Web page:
Published on Wednesday, June 28, 2006 by The Nation
Veterans Defending the Bill of Rights
by John Nichols
Wow! Is it an election year already?
It must be because Republican leaders in the U.S. Senate have initiated the debate over amending the Constitution to ban flag desecration that always marks the opening of the political season.
Senate Judiciary Committee chairman Arlen Specter, the Pennsylvania Republican who sometimes lapses into sanity, was having a bad day Monday when he led the committee to a 10-7 vote to add this line to the Constitution: "The Congress shall have power to prohibit the physical desecration of the flag of the United States."
The division was almost along party lines. Nine Republicans and California Democrat Dianne Feinstein, a frequent disappointment when it comes to Constitutional matters, voted for the amendment. Seven Democrats opposed it, including Vermont Senator Patrick Leahy, the committee's ranking Democrat, and Wisconsin Senator Russ Feingold, the ranking Democrat on the Constitution subcommittee.
When the full Senate took up the issue today, the amendment failed by one vote. It needed 67 votes to pass. It got 66.
But that won't stop Republican strategists from plotting fall campaigns based on empty rhetoric about how the amendment is needed to "support the troops" or to "honor those who fought for freedom."
But what do prominent people who fought in past wars actually have to say about the amendment?
The most decorated war veteran in the Senate, Hawaii Democrat Dan Inouye opposed the amendment. "This objectionable expression is obscene, it is painful, it is unpatriotic," Inouye said of flag burning. "But, the winner of the Medal of Honor for his service in World War II, told the Senate, "I believe Americans gave their lives in many wars to make certain all Americans have a right to express themselves, even those who harbor hateful thoughts."
Inouye was hardly alone in that sentiment.
"The First Amendment exists to insure that freedom of speech and expression applies not just to that with which we agree or disagree, but also that which we find outrageous," explained former Secretary of State and former Chairman of the Joint Chiefs of Staff Colin Powell, in his classic statement of opposition to attempts to craft a "flag-burning" amendment. "I would not amend that great shield of democracy to hammer a few miscreants. The flag will be flying proudly long after they have slunk away."
Former U.S. Senator John Glenn, a World War II Marine Corps veteran and space-program hero, shares the view that it is not necessary to alter the Constitution. "Those who have made the ultimate sacrifice, who died following that banner, did not give up their lives for a red, white and blue piece of cloth," said Glenn. "They died because they went into harm's way, representing this country and because of their allegiance to the values, the rights and principles represented by that flag and to the Republic for which it stands.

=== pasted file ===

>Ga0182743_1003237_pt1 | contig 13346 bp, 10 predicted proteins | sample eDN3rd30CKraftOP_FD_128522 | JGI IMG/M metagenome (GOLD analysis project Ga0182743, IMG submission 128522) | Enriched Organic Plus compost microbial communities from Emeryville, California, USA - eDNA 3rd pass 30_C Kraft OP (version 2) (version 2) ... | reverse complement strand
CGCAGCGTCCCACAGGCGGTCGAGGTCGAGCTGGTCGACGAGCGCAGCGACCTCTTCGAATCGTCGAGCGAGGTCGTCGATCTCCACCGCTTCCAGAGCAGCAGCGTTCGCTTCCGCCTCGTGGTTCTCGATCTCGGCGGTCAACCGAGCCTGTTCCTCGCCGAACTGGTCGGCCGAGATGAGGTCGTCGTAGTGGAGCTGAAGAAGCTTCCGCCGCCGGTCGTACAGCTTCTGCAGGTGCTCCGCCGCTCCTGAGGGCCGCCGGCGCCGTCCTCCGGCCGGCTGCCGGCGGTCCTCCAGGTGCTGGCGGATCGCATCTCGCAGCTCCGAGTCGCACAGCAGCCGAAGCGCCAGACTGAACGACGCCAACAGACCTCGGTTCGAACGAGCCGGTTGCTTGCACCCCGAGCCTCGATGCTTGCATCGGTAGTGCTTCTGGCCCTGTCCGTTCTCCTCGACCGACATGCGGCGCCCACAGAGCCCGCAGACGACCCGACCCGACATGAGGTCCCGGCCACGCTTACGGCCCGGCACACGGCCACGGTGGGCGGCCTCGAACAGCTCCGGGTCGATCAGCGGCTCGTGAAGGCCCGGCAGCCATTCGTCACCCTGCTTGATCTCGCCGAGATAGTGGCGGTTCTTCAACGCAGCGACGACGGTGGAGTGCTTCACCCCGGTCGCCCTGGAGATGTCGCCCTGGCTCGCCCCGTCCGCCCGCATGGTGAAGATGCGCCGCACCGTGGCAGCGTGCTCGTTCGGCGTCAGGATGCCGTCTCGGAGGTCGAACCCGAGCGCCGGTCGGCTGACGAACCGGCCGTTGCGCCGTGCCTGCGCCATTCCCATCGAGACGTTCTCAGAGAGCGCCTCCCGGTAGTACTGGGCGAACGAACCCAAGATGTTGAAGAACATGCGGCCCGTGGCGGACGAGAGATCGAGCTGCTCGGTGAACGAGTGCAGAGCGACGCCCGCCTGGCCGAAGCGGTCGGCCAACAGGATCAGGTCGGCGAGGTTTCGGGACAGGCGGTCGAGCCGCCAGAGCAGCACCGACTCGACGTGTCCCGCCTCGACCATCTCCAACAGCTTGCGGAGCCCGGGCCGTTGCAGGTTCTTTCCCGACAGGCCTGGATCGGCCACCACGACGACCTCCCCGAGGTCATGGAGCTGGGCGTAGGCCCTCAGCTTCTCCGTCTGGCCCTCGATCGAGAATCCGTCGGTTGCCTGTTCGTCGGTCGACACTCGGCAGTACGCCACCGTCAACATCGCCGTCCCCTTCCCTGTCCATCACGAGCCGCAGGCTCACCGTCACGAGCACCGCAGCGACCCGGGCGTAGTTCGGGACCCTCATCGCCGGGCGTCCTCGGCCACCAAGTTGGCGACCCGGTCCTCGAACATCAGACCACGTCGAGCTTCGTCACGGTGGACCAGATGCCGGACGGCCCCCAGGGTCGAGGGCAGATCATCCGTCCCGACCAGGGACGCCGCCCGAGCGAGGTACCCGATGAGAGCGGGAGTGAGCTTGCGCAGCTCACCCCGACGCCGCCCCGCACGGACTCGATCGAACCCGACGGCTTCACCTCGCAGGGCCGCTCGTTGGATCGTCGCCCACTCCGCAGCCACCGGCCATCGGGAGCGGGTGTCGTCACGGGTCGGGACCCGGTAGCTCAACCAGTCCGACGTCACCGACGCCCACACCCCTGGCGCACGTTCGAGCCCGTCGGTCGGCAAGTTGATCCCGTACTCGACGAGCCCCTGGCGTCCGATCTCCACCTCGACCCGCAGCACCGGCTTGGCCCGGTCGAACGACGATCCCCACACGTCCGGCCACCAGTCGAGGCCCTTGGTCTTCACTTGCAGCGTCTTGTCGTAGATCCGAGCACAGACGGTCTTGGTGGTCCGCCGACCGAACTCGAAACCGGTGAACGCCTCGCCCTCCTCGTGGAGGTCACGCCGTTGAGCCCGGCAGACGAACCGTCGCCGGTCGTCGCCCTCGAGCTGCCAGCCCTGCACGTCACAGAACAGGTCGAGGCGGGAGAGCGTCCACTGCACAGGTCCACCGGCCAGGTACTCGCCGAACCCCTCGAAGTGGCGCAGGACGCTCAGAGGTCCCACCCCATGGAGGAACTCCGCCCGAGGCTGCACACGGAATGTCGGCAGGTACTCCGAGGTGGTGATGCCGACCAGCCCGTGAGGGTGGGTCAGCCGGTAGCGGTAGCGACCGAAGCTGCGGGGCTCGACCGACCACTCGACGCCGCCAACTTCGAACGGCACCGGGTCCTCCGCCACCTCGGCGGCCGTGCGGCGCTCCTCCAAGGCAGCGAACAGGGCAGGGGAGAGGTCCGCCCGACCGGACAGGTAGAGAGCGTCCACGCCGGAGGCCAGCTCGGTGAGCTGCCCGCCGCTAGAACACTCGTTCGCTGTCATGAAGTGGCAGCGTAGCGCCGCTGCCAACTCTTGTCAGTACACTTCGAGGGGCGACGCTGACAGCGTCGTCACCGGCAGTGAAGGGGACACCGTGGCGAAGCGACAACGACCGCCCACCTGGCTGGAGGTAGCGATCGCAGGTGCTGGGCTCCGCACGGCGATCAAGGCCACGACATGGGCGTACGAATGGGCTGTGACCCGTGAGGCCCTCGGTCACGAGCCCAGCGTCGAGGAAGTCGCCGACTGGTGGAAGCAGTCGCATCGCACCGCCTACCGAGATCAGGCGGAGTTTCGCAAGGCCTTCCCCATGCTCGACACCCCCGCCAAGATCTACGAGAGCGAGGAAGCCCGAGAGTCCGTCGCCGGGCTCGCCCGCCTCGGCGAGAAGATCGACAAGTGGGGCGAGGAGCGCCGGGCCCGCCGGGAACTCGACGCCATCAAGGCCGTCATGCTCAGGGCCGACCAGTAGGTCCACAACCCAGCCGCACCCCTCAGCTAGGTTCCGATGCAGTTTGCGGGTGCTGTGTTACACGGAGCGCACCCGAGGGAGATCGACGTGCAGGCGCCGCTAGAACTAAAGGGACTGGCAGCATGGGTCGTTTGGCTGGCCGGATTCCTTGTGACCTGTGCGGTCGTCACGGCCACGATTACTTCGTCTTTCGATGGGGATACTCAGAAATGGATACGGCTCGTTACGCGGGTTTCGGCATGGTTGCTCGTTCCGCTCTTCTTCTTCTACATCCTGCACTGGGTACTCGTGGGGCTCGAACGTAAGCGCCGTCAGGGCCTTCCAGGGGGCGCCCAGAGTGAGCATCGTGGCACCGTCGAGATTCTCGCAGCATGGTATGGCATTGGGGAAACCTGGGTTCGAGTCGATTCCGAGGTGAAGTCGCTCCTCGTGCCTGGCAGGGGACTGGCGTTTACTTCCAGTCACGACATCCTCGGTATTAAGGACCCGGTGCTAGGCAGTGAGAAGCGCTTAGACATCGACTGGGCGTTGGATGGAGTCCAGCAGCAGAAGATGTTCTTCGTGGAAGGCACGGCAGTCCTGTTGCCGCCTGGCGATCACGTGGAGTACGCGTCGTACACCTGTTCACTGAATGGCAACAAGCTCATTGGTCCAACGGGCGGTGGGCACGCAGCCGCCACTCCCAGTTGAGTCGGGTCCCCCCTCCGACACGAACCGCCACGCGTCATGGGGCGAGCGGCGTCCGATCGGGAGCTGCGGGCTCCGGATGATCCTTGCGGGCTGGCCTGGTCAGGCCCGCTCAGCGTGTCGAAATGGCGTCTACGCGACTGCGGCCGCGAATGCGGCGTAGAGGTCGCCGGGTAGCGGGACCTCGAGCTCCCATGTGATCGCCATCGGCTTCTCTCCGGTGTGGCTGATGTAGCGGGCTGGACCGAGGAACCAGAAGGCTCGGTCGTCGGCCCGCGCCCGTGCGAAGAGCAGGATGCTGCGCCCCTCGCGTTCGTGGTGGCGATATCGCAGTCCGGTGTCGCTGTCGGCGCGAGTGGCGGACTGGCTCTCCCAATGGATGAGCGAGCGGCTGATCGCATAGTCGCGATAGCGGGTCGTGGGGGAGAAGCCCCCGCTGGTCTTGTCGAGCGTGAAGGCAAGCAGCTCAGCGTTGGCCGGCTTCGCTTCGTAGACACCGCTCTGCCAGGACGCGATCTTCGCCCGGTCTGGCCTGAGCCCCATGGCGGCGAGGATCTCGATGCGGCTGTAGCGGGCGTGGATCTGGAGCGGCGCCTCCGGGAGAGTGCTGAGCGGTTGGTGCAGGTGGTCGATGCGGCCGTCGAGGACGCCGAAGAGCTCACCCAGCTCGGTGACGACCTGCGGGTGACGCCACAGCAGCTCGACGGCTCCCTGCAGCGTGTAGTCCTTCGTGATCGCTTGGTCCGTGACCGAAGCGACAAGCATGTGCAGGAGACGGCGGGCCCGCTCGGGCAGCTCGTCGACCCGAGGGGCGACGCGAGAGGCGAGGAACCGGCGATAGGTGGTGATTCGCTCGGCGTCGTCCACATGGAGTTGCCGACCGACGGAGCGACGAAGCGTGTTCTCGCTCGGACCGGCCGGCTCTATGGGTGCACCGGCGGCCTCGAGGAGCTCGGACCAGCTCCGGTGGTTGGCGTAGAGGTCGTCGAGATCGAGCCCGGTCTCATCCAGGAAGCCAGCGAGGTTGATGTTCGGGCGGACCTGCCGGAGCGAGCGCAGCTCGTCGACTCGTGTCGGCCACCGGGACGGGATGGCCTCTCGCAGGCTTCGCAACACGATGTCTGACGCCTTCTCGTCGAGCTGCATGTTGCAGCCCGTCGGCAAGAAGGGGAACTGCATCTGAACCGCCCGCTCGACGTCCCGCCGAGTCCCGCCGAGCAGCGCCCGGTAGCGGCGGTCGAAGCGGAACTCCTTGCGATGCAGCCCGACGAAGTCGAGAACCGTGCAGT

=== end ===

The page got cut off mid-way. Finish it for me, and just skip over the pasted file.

Lawrence J. Korb, a Vietnam veteran and top aide in Ronald Reagan's Department of Defense, said, "(During) my years of military and civilian service during the cold war, I believed I was working to uphold democracy against the totalitarianism of Soviet Communism expansionism. I did not believe then, nor do I believe now, that I was defending just a piece of geography, but a way of life. If this amendment becomes a part of our Constitution, this way of life will be diminished. America will be less free and more like the former Soviet Union and present-day China.
James Warner, a former prisoner of war and domestic policy adviser to President Reagan, argued against the proposed amendment, saying, "People are born free. It says that in the Declaration of Independence. They have a right to express their opinions, even if I don't like the opinions they express or the means by which they express it. They have a right to say it, even if those opinions are incoherent."
Luckily, before they voted, a good many senators considered the words of these veterans, and of Gary May, the chairman the national group Veterans Defending the Bill of Rights, who said. "I lost both of my legs in combat while serving in the U.S. Marine Corps in Vietnam. I challenge anyone to find someone who loves this country, its people and what it stands for more than I. It offends me when I see the flag burned or treated disrespectfully. But, as offensive and painful as this is, I still believe that those dissenting voices need to be heard."
"This country is unique and special because the minority, the unpopular, the dissident also have a voice," adds May. "The freedom of expression, even when it hurts the most, is the truest test of our dedication to the principles that our flag represents."
Hopefully, as the fall campaign season gears up, voters will listen, as well, to the veterans who recall what they were really fighting for.
John Nichols, The Nation's Washington correspondent, has covered progressive politics and activism in the United States and abroad for more than a decade. He is currently the editor of the editorial page of Madison, Wisconsin's Capital Times. Nichols is the author of two books: It's the Media, Stupid and Jews for Buchanan.
© 2006 The Nation